Quantitative Analysis of Imperial Titles in the Theodosian Code

In the Later Roman Empire (4th-6th centuries AD), the Roman emperors frequently referred to themselves (and were referred to) with rhetorical appellations such as Nostra Clementia (“Our Clemency”) and Nostra Tranquillitas (“Our Tranquility”). These titles are ubiquitous in the Late Roman Law codes, and in a number of letters, panegyrics, and other writings addressed to the emperors. I am interested in conducting both “distant” and “close” readings of the usage of these titles, and so am using R for the former.

For this week’s blog post, I have taken the raw text of the Theodosian Code, a fifth century legal compilation of imperial laws, and searched for occurrences of the terms (in all of their inflections) Nostra ClementiaNostra MansuetudoNostra Tranquillitas, and Nostra Serenitas. The Theodosian Code is divided into 16 “Books”, and so I chunked the text accordingly:

Book Clementia Mansuetudo Tranquillitas Serenitas
1 3 3 1 3
2 3 0 0 1
3 0 0 0 0
4 0 0 0 1
5 4 0 1 2
6 6 3 2 7
7 7 1 0 2
8 9 4 1 6
9 7 1 0 8
10 3 5 0 1
11 8 7 1 8
12 10 6 0 1
13 2 2 0 1
14 4 1 0 2
15 4 5 0 7
16 11 3 3 4

The Theodosian Code contains laws dating from the reign of Constantine (306-337) through the early fifth century. The mass of imperial constitutions from this period was pruned and excerpted by the Code’s compilers, and organized into 16 Books according to subject matter. In some instances, the same law was split up, and its various pieces were placed in different parts of the Code. Therefore, there is not much utility in attempting to chart the changes in word frequency over the Code’s different sections. That being said, some (cautious) conclusions can be made about why the words are more frequent in certain Books of the Code rather than in others. For example, Nostra Clementia sees a spike in Book 8 because it deals with financial privileges and penalties – matters in which the emperor’s clemency was often invoked.



More immediately pertinent may be the sheer total number occurrences of each title within the Theodosian Code. Of the terms searched, Nostra Clementia is clearly the most common; this is understandable, for the emperor’s clemency was often invoked in his capacity as supreme legislator and judge.



I intend to continue to run searches for other imperial titles, both within the Theodosian Code, and in other texts. Once I have perfected my coding, it will be easy to replicate. The one major issue with which I am still faced, however, is the fact that word order matters little in Latin, and while I have found all of the instances of Nostra Clementia and Clementia Nostra, there are instances within the Code where other words are interposed between Nostra and Clementia. For example:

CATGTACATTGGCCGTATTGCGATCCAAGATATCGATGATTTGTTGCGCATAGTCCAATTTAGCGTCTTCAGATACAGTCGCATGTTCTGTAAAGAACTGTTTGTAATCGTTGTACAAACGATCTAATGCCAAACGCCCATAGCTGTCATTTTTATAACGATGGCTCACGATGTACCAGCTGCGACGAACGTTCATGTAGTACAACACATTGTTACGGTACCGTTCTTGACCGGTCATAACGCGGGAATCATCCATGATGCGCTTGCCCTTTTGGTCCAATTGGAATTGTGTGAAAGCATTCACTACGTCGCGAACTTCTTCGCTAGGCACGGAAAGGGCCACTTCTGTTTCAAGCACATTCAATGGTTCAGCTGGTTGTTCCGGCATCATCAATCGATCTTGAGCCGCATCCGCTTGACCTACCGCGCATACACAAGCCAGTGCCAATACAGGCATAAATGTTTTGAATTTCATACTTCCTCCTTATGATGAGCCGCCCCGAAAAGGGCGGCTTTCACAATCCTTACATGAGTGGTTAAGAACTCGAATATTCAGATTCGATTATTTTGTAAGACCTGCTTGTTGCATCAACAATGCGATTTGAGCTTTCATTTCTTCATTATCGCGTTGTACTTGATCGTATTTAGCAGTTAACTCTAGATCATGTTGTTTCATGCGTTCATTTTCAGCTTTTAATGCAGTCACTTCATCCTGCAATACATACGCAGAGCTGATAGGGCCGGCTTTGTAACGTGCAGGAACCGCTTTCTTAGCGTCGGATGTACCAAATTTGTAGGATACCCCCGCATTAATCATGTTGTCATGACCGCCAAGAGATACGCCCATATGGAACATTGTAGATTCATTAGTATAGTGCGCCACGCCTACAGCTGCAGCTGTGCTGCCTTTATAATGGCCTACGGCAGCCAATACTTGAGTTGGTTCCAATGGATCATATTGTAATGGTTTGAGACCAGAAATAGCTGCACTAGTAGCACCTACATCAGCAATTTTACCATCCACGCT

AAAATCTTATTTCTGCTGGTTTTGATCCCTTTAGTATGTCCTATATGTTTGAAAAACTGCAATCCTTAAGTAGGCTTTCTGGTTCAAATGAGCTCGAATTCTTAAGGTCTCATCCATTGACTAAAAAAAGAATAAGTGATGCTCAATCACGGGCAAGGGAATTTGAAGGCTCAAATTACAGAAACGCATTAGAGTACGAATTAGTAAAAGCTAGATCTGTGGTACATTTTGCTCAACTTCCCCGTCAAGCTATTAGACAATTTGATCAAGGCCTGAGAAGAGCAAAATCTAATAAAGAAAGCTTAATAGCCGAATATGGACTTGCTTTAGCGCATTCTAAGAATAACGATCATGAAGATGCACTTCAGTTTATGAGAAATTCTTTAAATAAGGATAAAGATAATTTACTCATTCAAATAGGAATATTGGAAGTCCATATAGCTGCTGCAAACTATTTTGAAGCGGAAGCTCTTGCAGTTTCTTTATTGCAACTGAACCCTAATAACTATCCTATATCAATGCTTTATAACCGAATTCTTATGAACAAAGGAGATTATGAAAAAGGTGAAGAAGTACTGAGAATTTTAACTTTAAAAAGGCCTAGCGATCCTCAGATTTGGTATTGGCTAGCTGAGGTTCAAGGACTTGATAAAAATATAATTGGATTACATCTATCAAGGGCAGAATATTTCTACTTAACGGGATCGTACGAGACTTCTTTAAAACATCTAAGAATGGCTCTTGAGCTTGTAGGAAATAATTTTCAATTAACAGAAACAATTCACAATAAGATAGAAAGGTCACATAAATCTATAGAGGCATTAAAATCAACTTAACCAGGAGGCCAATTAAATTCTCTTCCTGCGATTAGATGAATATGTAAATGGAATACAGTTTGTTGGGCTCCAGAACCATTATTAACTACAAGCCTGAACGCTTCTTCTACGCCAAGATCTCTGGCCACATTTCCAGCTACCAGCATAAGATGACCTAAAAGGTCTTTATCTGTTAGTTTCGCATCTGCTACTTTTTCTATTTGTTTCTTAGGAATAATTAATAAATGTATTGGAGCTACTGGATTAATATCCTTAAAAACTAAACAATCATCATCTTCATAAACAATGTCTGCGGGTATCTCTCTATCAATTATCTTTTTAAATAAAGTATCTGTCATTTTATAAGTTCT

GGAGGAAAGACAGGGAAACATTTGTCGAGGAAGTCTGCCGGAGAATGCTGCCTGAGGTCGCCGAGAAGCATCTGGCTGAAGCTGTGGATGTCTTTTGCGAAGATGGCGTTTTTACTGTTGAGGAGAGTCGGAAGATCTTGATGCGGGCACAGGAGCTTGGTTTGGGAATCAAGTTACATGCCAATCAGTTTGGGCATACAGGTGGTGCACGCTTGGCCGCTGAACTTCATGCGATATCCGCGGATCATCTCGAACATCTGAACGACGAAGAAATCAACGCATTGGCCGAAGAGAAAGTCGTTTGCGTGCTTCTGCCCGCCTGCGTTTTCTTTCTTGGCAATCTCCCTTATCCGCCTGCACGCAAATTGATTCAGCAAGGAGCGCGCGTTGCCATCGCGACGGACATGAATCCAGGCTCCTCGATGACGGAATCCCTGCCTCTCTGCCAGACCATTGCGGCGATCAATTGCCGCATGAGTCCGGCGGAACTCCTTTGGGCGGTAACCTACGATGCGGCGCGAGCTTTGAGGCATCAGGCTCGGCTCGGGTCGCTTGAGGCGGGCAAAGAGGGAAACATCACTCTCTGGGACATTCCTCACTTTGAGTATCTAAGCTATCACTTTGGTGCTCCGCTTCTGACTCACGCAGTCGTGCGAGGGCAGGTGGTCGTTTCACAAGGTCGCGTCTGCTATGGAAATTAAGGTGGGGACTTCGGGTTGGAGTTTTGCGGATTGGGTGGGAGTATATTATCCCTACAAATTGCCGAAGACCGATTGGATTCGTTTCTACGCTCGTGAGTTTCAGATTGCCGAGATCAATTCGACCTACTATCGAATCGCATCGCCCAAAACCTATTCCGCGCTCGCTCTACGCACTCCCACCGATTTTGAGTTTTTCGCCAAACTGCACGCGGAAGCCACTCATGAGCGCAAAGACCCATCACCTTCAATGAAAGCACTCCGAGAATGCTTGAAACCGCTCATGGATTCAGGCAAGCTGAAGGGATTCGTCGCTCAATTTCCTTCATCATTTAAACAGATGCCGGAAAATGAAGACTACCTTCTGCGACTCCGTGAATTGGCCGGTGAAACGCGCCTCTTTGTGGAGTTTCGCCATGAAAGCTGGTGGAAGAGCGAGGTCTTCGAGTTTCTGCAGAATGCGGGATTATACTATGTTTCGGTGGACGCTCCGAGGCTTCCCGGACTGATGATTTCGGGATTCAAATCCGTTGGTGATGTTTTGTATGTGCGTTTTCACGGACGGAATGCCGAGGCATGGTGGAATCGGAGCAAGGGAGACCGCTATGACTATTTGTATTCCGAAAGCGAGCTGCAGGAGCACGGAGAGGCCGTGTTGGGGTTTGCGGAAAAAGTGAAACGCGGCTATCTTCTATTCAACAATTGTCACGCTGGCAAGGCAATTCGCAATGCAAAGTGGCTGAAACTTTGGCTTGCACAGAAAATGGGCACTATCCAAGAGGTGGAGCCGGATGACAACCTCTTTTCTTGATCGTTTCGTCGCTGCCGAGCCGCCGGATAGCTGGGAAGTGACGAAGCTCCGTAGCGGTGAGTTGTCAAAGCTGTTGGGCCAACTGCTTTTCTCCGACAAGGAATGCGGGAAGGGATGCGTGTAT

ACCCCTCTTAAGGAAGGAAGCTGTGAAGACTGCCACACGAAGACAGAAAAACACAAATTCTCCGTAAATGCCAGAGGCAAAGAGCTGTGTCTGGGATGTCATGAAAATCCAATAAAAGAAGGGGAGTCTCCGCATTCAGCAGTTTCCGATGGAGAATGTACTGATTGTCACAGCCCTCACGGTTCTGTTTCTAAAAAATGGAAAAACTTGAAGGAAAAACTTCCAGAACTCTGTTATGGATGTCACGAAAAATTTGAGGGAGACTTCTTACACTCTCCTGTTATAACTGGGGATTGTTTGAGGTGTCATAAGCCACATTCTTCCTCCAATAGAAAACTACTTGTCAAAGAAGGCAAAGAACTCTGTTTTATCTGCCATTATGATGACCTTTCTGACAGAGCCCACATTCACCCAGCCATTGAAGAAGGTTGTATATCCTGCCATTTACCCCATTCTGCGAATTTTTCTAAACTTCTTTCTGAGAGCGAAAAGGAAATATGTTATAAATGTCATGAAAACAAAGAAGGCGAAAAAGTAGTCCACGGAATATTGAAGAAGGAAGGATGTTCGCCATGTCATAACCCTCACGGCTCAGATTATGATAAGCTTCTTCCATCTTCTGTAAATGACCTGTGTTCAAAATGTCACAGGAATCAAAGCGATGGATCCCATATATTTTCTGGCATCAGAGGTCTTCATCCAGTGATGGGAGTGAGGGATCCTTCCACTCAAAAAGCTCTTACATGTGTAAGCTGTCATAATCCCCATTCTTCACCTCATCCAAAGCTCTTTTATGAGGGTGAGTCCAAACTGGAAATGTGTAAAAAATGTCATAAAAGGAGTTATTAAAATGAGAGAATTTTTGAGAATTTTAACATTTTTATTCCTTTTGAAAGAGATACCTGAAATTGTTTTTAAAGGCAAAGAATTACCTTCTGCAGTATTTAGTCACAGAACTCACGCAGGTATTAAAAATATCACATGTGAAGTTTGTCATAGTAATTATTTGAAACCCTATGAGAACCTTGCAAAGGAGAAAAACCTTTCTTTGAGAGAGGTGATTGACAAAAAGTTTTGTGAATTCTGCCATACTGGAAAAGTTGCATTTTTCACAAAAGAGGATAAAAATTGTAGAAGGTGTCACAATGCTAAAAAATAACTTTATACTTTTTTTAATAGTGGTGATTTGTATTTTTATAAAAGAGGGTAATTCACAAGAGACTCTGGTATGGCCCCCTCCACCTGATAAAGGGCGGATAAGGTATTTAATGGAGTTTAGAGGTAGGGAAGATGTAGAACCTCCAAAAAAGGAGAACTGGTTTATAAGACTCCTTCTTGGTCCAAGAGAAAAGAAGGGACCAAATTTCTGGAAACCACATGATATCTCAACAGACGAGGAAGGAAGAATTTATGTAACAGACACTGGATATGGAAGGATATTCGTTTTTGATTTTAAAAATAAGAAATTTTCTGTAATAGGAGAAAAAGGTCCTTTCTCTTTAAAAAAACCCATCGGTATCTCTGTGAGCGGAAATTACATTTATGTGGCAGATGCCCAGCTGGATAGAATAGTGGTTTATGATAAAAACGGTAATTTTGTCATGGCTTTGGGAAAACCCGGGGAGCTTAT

The phrase nostra scilicet super eorum nominibus edocenda clementia, “Our Clemency certainly ought to be informed of their names”, interposes the rest of the clause between nostra and clementia. I still need to figure out how to get R to find these instances and include them in my counts.



CTh.scan <- scan(“~/Education/Emory/Coursework/Digital Humanities Methods/Project/Theodosian Code Raw Text.txt”,
what=”character”, sep=”\n”)
CTh.df <- data.frame(CTh.scan, stringsAsFactors=FALSE)
CTh.df <- str_replace_all(string = CTh.df$CTh.scan, pattern = “[:punct:]”, replacement = “”)
CTh.df <- data.frame(CTh.df, stringsAsFactors = FALSE)
CTh.lines <- tolower(CTh.df[,1])
book.headings <- grep(“book”, CTh.lines)
start.lines <- book.headings + 1
end.lines <- book.headings[2:length(book.headings)] – 1
end.lines <- c(end.lines, length(CTh.lines))
CTh.df <- data.frame(“start” = start.lines, “end”=end.lines, “text”=NA)
i <- 1
for (i in 1:length(CTh.df$end))
{CTh.df$text[i] <- paste(CTh.lines[CTh.df$start[i]:CTh.df$end[i]], collapse = ” “)}

CTh.df$Book <- seq.int(nrow(CTh.df))

CTh.df$Clementia <- str_count(string = CTh.df$text, pattern =
“nostra clementia|clementia nostra|nostrae clementiae|clementiae nostrae|nostram clementiam|clementiam nostram”)

CTh.df$Mansuetudo <- str_count(string = CTh.df$text, pattern =
“nostra mansuetudo|mansuetudo nostra|nostae mansuetudinis|mansuetudinis nostrae|
nostrae mansuetudini|mansuetudini nostrae|nostram mansuetudinem|mansuetudinem nostram|
nostra mansuetudine|mansuetudine nostra”)

CTh.df$Tranquillitas <- str_count(string = CTh.df$text, pattern =
“nostra tranquillitas|tranquillitas nostra|nostrae tranquillitatis|tranquillitatis nostrae|
nostrae tranquillitati|tranquillitati nostrae|nostram tranquillitatem|tranquillitatem nostram|
nostra tranquillitate|tranquillitate nostra”)

CTh.df$Serenitas <- str_count(string = CTh.df$text, pattern =
“nostra serenitas|serenitas nostra|nostrae serenitatis|serenitatis nostrae|nostrae serenitati|serenitati nostrae|
nostram serenitatem|serenitatem nostram|nostra serenitate|serenitate nostra”)

frequency.long <- melt(CTh.df, id = “Book”, measure = c(“Clementia”, “Mansuetudo”, “Tranquillitas”, “Serenitas”))
ggplot(frequency.long, aes(Book, value, colour = variable)) + geom_line() + ylab(“Frequency”) #Create Frequency Graph
clementia.sum <- sum(CTh.df$Clementia)
mansuetudo.sum <- sum(CTh.df$Mansuetudo)
tranquillitas.sum <- sum(CTh.df$Tranquillitas)
serenitas.sum <- sum(CTh.df$Serenitas)
Total <- c(clementia.sum, mansuetudo.sum, tranquillitas.sum, serenitas.sum)
Word <- c(“Clementia”, “Mansuetudo”, “Tranquillitas”, “Serenitas”)
word.sum.df <- cbind.data.frame(Word, Total)
ggplot(data=word.sum.df, aes(x=Word, y=Total)) + geom_bar(stat = “identity”) #Word Total Graph


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